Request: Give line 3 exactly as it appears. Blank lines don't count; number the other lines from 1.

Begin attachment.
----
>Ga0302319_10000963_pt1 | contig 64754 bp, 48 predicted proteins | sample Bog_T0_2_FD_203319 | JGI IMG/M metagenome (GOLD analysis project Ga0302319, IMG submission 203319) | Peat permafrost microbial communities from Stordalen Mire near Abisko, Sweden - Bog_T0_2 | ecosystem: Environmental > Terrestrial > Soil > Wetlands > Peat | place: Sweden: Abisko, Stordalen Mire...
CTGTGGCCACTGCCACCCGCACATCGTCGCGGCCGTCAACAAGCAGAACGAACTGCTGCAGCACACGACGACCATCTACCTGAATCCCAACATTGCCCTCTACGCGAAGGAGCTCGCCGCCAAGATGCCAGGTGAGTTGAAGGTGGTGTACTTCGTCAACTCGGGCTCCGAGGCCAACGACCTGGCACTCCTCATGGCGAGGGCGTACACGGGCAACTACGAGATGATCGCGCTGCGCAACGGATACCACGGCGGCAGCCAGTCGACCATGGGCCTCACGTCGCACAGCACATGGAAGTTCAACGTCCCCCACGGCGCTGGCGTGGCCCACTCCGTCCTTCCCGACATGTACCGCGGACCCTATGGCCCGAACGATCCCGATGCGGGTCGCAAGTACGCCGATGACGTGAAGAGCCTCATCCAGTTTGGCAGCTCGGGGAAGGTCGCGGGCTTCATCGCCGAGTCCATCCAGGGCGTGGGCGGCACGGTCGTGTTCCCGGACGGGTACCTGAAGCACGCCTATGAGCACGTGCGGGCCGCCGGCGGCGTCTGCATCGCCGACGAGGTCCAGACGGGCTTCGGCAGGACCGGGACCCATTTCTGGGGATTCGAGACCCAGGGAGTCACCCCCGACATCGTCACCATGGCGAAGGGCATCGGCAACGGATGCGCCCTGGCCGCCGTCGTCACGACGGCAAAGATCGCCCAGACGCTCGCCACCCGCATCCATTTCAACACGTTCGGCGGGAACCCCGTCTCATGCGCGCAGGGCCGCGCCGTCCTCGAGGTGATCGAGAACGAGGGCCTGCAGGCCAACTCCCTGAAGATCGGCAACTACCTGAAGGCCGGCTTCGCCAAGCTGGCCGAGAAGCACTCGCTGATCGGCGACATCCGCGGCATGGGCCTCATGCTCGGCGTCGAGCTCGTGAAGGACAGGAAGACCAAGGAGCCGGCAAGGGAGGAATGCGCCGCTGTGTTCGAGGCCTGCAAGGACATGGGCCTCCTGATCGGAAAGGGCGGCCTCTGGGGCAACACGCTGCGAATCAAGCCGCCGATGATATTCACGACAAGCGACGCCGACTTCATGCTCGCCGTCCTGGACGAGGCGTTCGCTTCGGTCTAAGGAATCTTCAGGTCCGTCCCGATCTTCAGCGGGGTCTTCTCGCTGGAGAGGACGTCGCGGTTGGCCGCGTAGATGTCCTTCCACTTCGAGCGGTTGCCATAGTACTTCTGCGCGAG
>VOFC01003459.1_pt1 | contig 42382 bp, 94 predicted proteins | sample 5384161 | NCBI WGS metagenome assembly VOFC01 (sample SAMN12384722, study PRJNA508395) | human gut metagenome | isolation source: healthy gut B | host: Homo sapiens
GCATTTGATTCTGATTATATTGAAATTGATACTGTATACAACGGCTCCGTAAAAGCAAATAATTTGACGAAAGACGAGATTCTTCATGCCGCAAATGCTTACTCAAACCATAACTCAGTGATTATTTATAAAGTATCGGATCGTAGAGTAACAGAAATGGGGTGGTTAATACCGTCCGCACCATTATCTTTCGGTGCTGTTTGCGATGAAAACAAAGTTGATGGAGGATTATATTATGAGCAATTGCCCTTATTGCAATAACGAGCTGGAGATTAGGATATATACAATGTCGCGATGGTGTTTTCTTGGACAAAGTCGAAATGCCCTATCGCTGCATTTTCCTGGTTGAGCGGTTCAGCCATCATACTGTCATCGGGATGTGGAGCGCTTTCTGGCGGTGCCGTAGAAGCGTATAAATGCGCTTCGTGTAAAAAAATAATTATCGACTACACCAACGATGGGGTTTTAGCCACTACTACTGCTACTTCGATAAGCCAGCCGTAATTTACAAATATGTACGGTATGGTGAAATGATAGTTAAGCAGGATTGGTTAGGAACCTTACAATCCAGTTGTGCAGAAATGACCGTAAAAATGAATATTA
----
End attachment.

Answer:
>VOFC01003459.1_pt1 | contig 42382 bp, 94 predicted proteins | sample 5384161 | NCBI WGS metagenome assembly VOFC01 (sample SAMN12384722, study PRJNA508395) | human gut metagenome | isolation source: healthy gut B | host: Homo sapiens